On 14 April 2014, the EU Council passed an implementing Regulation adding a further four persons to the list. Three former Ukrainian ministers (former Prime Minister Serhiy Arbuzov, former Minister of Revenues and Charges, Oleksandr Klymenko and former Minister of Fuel and Energy, Edward Stavytskyi) and Member of Parliament Yuriy Ivanyushchenko were targeted due to their involvement in crimes relating to the embezzlement of Ukrainian State funds and the illegal transfer of those funds outside of Ukraine. The EU has indicated that it may consider further sanctions, depending on Russia’s compliance with the Geneva Accord.

Sanctions imposed by the U.S.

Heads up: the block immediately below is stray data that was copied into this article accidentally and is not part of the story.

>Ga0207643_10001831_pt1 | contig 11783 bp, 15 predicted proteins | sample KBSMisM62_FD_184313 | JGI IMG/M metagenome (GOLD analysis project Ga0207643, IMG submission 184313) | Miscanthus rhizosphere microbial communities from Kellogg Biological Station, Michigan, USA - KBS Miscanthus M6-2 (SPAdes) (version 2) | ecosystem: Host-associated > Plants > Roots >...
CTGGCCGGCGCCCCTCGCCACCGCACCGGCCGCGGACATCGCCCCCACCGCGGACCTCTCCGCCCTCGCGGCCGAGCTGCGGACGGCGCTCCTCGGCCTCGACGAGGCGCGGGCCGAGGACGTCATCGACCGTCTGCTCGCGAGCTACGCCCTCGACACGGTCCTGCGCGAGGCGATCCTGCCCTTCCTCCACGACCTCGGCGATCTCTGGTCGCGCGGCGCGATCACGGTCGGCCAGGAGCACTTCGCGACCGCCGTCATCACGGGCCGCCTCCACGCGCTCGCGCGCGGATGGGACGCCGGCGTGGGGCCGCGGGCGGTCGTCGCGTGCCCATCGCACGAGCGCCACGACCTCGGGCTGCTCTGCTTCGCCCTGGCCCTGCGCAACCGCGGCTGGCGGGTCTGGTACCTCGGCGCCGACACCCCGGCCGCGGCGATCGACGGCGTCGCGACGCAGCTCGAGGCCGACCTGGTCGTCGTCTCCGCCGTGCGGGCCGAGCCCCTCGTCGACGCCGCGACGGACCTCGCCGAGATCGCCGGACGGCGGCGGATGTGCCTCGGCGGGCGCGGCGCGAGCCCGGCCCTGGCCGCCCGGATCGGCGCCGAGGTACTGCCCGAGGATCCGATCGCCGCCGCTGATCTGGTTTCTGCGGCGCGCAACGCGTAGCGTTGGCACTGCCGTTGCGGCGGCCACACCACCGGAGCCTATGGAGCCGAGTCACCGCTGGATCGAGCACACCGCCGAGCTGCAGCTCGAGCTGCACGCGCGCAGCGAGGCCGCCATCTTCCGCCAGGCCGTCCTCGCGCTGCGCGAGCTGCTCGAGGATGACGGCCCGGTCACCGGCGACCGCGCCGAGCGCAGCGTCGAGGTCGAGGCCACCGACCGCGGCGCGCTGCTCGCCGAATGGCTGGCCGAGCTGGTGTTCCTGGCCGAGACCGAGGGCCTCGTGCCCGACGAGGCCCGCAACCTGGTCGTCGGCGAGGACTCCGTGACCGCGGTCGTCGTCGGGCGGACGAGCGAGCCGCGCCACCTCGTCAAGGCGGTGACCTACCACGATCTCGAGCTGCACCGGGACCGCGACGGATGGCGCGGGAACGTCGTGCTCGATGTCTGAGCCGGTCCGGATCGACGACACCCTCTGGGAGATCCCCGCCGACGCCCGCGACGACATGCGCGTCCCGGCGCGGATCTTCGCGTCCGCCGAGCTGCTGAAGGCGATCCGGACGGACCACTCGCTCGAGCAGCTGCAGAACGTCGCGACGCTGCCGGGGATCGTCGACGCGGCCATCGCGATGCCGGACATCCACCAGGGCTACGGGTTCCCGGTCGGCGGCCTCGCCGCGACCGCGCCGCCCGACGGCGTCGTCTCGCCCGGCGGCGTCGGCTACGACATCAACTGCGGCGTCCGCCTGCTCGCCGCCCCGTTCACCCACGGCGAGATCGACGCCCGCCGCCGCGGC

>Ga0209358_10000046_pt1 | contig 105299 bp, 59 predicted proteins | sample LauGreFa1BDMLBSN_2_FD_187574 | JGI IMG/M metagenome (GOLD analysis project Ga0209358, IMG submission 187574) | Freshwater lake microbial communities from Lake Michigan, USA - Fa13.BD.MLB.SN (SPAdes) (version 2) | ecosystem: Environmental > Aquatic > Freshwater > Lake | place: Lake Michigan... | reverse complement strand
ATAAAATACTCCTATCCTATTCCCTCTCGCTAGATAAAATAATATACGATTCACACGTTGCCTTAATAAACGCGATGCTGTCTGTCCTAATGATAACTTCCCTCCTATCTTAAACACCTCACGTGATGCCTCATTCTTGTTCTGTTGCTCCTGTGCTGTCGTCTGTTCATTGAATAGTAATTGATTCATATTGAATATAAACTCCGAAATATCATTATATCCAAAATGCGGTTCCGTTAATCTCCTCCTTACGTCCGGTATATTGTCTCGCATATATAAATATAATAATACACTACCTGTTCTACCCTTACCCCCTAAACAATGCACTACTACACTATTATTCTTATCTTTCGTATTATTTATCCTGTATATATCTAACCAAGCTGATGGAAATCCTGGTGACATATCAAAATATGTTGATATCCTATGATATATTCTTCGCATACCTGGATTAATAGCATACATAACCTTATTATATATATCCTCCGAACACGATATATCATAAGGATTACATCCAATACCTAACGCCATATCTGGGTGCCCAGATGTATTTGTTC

The U.S. has also imposed sanctions. President Obama signed three Executive Orders relating to the crisis in Ukraine. The first Executive Order (“Executive Order 1”), signed on 6 March 2014, authorised the US Treasury Department to “block” assets of natural or legal persons who had: (1) taken actions that undermine democratic processes or institutions in Ukraine; (2) taken actions that threaten the peace and territorial integrity of Ukraine; (3) misappropriated State assets; (4) asserted governmental authority over any part of Ukraine (including Crimea) without the authorisation of the Government of Ukraine; (5) been owned or controlled by, “directly or indirectly”, any person whose property and interests are blocked under Executive Order 1. Executive Order 1 did not designate any specific persons, but on 17 March 2014 the Treasury Department imposed sanctions on four individuals pursuant to this Executive Order, namely Crimea-based separatist leaders Sergey Aksyonov and Vladimir Konstantinov, former Ukrainian presidential chief of staff Viktor Medvedchuk and former President Yanukovych.